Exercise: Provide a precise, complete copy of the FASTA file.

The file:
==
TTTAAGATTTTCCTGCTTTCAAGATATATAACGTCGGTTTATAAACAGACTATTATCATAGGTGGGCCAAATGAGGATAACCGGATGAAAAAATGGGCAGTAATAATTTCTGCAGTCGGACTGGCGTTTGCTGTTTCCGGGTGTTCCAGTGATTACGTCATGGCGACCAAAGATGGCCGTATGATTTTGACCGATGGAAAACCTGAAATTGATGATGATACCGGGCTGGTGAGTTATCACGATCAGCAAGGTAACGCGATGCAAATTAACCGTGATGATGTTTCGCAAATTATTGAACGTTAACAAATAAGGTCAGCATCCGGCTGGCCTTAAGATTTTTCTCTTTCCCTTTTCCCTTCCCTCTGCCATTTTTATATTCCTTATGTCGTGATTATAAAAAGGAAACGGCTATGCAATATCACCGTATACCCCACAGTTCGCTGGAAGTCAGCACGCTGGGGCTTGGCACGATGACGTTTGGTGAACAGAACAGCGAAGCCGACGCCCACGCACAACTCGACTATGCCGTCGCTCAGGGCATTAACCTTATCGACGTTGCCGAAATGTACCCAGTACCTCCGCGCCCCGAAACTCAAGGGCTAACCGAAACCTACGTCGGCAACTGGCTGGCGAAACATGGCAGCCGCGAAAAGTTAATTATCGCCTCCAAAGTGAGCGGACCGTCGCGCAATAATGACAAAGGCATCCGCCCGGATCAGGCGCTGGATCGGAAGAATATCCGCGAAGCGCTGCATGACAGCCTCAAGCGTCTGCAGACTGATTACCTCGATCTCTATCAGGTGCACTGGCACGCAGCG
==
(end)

TTTAAGATTTTCCTGCTTTCAAGATATATAACGTCGGTTTATAAACAGACTATTATCATAGGTGGGCCAAATGAGGATAACCGGATGAAAAAATGGGCAGTAATAATTTCTGCAGTCGGACTGGCGTTTGCTGTTTCCGGGTGTTCCAGTGATTACGTCATGGCGACCAAAGATGGCCGTATGATTTTGACCGATGGAAAACCTGAAATTGATGATGATACCGGGCTGGTGAGTTATCACGATCAGCAAGGTAACGCGATGCAAATTAACCGTGATGATGTTTCGCAAATTATTGAACGTTAACAAATAAGGTCAGCATCCGGCTGGCCTTAAGATTTTTCTCTTTCCCTTTTCCCTTCCCTCTGCCATTTTTATATTCCTTATGTCGTGATTATAAAAAGGAAACGGCTATGCAATATCACCGTATACCCCACAGTTCGCTGGAAGTCAGCACGCTGGGGCTTGGCACGATGACGTTTGGTGAACAGAACAGCGAAGCCGACGCCCACGCACAACTCGACTATGCCGTCGCTCAGGGCATTAACCTTATCGACGTTGCCGAAATGTACCCAGTACCTCCGCGCCCCGAAACTCAAGGGCTAACCGAAACCTACGTCGGCAACTGGCTGGCGAAACATGGCAGCCGCGAAAAGTTAATTATCGCCTCCAAAGTGAGCGGACCGTCGCGCAATAATGACAAAGGCATCCGCCCGGATCAGGCGCTGGATCGGAAGAATATCCGCGAAGCGCTGCATGACAGCCTCAAGCGTCTGCAGACTGATTACCTCGATCTCTATCAGGTGCACTGGCACGCAGCG